Making sense of chaotic emissions reduction pledges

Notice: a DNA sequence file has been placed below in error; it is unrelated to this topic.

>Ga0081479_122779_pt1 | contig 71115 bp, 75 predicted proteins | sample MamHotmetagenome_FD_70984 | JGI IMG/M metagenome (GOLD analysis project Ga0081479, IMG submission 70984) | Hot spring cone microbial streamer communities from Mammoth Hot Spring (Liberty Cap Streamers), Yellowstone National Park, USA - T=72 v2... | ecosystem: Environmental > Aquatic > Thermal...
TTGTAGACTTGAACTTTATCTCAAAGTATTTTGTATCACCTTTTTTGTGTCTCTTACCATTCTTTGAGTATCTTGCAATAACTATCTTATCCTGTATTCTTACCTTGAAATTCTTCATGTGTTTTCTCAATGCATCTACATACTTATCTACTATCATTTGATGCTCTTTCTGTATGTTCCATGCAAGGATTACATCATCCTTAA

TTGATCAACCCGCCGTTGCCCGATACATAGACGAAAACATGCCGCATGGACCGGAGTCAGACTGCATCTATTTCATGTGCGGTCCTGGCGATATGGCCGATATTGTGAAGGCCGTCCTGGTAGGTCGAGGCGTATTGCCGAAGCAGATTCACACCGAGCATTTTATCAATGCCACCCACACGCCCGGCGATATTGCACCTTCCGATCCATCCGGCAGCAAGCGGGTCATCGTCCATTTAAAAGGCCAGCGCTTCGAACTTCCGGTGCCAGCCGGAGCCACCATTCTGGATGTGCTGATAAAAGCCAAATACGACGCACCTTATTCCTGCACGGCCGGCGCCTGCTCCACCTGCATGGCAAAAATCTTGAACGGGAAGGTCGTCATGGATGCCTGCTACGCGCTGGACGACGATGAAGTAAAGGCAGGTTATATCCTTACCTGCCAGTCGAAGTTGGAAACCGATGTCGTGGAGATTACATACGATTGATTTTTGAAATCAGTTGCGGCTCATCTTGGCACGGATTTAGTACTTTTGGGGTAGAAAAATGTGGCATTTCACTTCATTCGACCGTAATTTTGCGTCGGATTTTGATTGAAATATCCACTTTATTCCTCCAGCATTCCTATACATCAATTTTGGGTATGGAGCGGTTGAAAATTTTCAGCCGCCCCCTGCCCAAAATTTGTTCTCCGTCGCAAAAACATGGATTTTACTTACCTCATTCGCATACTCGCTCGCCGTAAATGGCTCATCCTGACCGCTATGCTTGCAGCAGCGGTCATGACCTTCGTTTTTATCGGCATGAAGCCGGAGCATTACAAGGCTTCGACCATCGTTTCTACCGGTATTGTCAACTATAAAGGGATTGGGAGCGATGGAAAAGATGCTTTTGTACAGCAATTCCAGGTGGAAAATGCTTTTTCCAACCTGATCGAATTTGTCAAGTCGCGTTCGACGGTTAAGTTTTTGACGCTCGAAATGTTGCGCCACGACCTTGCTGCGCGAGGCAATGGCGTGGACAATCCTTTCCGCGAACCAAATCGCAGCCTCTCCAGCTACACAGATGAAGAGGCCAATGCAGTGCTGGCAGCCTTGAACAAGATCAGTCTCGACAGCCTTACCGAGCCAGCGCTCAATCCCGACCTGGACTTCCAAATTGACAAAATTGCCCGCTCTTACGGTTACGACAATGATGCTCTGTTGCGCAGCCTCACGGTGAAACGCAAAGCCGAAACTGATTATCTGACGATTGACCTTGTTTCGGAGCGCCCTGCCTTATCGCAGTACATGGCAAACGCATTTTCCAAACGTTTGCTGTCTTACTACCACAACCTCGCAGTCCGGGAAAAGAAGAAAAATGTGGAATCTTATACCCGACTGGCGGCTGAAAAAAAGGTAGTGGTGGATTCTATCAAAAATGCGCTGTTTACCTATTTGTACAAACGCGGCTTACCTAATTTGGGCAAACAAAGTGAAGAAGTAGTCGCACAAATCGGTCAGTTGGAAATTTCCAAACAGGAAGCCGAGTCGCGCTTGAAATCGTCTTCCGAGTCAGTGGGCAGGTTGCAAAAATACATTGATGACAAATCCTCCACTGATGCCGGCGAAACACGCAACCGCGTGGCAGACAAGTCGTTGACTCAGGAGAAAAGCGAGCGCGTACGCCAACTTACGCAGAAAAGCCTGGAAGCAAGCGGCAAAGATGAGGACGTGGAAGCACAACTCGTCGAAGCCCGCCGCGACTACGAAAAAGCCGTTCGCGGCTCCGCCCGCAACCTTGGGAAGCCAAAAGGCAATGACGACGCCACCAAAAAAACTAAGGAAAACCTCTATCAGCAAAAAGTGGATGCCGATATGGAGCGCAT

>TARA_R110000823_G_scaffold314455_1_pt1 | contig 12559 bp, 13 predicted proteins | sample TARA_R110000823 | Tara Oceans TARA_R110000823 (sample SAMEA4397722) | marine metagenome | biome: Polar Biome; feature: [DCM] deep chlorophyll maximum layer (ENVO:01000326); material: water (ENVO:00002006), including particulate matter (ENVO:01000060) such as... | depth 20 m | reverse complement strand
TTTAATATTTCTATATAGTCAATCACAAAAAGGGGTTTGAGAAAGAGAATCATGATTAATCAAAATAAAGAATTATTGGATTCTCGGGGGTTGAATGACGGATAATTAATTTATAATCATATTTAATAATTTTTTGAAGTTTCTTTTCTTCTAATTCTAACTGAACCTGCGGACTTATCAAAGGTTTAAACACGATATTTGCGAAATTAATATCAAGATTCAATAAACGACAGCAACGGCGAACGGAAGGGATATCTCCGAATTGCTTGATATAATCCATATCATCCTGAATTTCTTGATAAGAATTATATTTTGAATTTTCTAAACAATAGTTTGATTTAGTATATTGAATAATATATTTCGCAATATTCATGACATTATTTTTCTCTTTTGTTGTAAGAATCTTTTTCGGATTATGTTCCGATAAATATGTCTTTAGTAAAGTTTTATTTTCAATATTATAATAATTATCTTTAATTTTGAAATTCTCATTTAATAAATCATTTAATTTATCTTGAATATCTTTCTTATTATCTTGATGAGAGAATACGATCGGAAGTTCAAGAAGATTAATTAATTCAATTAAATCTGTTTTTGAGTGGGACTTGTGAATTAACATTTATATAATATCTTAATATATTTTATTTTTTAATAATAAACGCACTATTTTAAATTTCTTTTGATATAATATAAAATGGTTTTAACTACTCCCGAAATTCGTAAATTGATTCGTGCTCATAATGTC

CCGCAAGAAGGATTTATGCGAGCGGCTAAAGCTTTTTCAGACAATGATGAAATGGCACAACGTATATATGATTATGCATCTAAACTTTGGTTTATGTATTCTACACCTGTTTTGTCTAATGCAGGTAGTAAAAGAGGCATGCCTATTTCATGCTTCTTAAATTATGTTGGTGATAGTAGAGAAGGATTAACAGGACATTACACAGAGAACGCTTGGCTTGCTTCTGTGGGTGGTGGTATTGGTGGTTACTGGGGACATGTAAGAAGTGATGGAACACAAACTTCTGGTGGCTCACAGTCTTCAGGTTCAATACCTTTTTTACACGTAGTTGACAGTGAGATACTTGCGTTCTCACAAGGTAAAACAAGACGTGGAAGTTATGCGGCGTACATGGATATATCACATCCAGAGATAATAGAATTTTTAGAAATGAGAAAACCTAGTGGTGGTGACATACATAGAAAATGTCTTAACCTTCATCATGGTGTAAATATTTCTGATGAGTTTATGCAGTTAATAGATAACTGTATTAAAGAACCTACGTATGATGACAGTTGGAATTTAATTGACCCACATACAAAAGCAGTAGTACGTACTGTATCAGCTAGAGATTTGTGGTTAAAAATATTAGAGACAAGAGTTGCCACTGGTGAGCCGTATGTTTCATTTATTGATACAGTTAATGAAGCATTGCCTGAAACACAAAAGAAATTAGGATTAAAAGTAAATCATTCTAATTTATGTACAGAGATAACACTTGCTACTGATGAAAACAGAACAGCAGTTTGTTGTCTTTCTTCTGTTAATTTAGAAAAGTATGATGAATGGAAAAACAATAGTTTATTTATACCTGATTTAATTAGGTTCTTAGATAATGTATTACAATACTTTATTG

● By Dr. Colin Hunt, University of Queensland ● The idiosyncratic nature of pledges by countries to stem their greenhouse gas emissions is an indicator of the chaos that characterises international climate change policy. The countries that have quantified their cuts do so by different quantities and against different baselines. Other countries pledge, instead, to reduce their emissions intensity (the amount they emit per unit of gross domestic product) but at different rates over different periods. It is impossible for citizens of a country to see how their country’s target compares with other countries, or with what is required to stem global warming, because comparisons can’t be made without detailed analysis. The table below shows the four largest emitters' official national pledges to reduce greenhouse emissions. Together, they release 68% of the global emissions total. These pledges are compared with Australia’s commitment to reduce 2020 emissions by 5% against 2000 levels, and also with a 25% cut. Country Comparison of Pledges to Reduce Emissions - In translating Australia’s cuts to emission intensity (emissions/GDP) for comparison purposes it is assumed the growth in the country’s GDP to 2020 is equal to that for the last 10 years; that is, an annual compound rate of just over 3%. Colin Hunt You can see that Australia’s 5% effort is weak against the emissions cuts of the US and Russia. But translated to emissions intensity, it is on a par with China’s effort and far superior to India’s. The quantification of cuts has been strenuously opposed by China and India, because their emission levels are strongly correlated with economic growth. Their seemingly respectable cuts in emission intensity are designed to minimise economic impacts. The burden of reductions is thus not being shared equitably across the large emitters ...Zum vollständigen Artikel

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